UTM Fine Arts building nears finishing stages
Published: Wednesday, January 16, 2013
Updated: Wednesday, January 16, 2013 11:01
With the beginning of the spring 2013 semester here, many of the fine arts students are left anticipating the arrival of the new fine arts building, giving them a nicer venue to call their own.
Even though the opening ceremony is not scheduled until Mar. 21, many of the departments will slowly begin moving their equipment to the new space throughout this semester. However, when it will become available for the use of classes ultimately depends on the construction process.
“Everything is tentative, because there are certain things that have to happen, [like] the building [being] approved for occupancy,” said Chair of Visual and Theatre Arts Doug Cook.
Currently, Yates Construction is managing the building and will continue to do so until the building is ready for University approval. As with any building, approval for occupancy is required from a fire marshal.
“[Once the fire marshal approves occupancy], and they’re hoping that happens by Feb. 4, then we can start moving furniture in,” Cook said.
For many fine arts students, most of their college experience has been out of the fine arts building.
“I came to study music at UTM knowing I would be in a great new facility, yet for three out of my four years now I have been in Clement,” said junior Music Education major Lizzie Lee.
Cook said this delay could be attributed to several factors, mostly financial.
“One of the reasons [it has taken so long is because construction] was delayed a year after we moved out of the building, because we had to find some additional funding. So, we moved out of the building, it was delayed a year for funding, [and then] they got it started, and [now] they’re trying to move forward. It’s a really big project, and sometimes big projects have unexpected occurrences that delay the project,” Cook said.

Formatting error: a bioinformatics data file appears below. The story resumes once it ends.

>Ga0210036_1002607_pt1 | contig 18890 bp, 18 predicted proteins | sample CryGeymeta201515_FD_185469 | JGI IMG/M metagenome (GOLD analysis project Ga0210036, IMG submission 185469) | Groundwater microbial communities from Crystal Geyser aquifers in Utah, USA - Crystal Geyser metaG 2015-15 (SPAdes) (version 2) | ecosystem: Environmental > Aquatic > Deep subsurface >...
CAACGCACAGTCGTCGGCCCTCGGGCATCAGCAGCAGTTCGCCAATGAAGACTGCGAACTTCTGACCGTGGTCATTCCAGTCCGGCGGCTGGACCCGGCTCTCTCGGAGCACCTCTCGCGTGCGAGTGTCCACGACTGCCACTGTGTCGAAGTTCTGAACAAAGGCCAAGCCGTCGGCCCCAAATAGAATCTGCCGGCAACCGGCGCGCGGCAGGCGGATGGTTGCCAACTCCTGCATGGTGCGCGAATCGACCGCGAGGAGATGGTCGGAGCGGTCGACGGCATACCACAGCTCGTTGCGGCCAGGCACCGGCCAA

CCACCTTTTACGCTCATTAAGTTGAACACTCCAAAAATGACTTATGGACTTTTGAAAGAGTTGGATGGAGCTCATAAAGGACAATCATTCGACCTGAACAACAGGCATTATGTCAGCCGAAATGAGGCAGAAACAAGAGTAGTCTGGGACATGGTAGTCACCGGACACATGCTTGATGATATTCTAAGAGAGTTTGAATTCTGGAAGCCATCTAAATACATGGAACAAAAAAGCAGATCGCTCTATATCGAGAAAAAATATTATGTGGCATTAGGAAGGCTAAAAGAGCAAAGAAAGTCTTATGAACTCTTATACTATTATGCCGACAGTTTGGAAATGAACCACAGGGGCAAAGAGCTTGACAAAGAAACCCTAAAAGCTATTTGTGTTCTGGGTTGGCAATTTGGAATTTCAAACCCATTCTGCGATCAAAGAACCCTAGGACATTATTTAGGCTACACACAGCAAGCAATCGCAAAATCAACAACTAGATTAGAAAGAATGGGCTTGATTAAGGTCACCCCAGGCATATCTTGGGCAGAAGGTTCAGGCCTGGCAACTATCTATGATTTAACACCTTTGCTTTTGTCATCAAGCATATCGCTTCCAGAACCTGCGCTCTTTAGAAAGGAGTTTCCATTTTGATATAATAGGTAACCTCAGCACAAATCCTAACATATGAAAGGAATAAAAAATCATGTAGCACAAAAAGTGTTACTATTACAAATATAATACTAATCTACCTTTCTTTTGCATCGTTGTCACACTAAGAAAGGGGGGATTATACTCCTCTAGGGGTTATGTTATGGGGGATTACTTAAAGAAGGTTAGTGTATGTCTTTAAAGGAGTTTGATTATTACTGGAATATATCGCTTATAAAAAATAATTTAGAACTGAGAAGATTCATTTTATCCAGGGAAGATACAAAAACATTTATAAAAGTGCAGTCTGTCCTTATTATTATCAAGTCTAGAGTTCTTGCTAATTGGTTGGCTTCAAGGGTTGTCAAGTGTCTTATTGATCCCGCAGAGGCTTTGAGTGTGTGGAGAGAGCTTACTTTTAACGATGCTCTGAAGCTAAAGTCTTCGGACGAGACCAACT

Despite such a long wait, Cook said that it is ultimately about the students and making their educational experience the best it can be.
“Whatever we do should be the least disruptive for the students as possible. That is my goal. And so I’ll move things over there if I feel that it’s to the students’ benefit. I will keep students [in Gooch] for the semester if I think it’s disruptive to the courses that we’re teaching. I mean that’s ultimately my bottom line. I don’t want any disruption in terms of the students’ education and enjoyment of their classes,” Cook said.
Once the students do make it into the new fine arts building, the construction process will not be over. Phase 2 of construction will begin, where bigger performance spaces will be created.
“The first phase is pretty much all of the teaching spaces, and the performance spaces will be renovated in Phase 2. Part of the reason for that (and part of the reason why we had to find some more money and will have to find more money for phase 2) is that performance spaces cost more money, considerably more per square foot to build or renovate. You’re talking about the difference between $150 a square foot for a $150 a square foot for a teaching space, and $450, and probably by the time we get to it more than that, per square foot for a performance space. So that’s one of the reasons why; it’s a much more expensive proposition. But once we move in, we can still renovate the theater while students are in the building. They have allocated, I believe, $500,000 towards the design of Phase 2, which is a significant commitment,” Cook said.
Also, the students can expect to have more space for performing and practicing, with each department having their own section of the building. The Music Department will have the south side of the building, toward the quad, and the Art and Theater Department will have the north side of the building. Along with offering different locations, the building will also offer several special features.
“Part of the design of the building was to alleviate the problem [of space conflicts between different types of fine arts students]. We’ve spent a lot of money and a lot of time designing out conflicts in terms of noise through state-of-the-art acoustic paneling. For example, in some of the recital halls and practice rooms, each slab is separate from each other slab in the building, so that sound doesn’t reverberate through the concrete slab from one room to another. And not only that, but there are acoustic panels in the rooms, baffles and curtains that are designed in order to contain sound so that one person can be in one practice room and not hear anybody else or anyone hear them,” Cook said.
Overall, Cook said that the building will be spacious and a “one-stop shop for the arts.”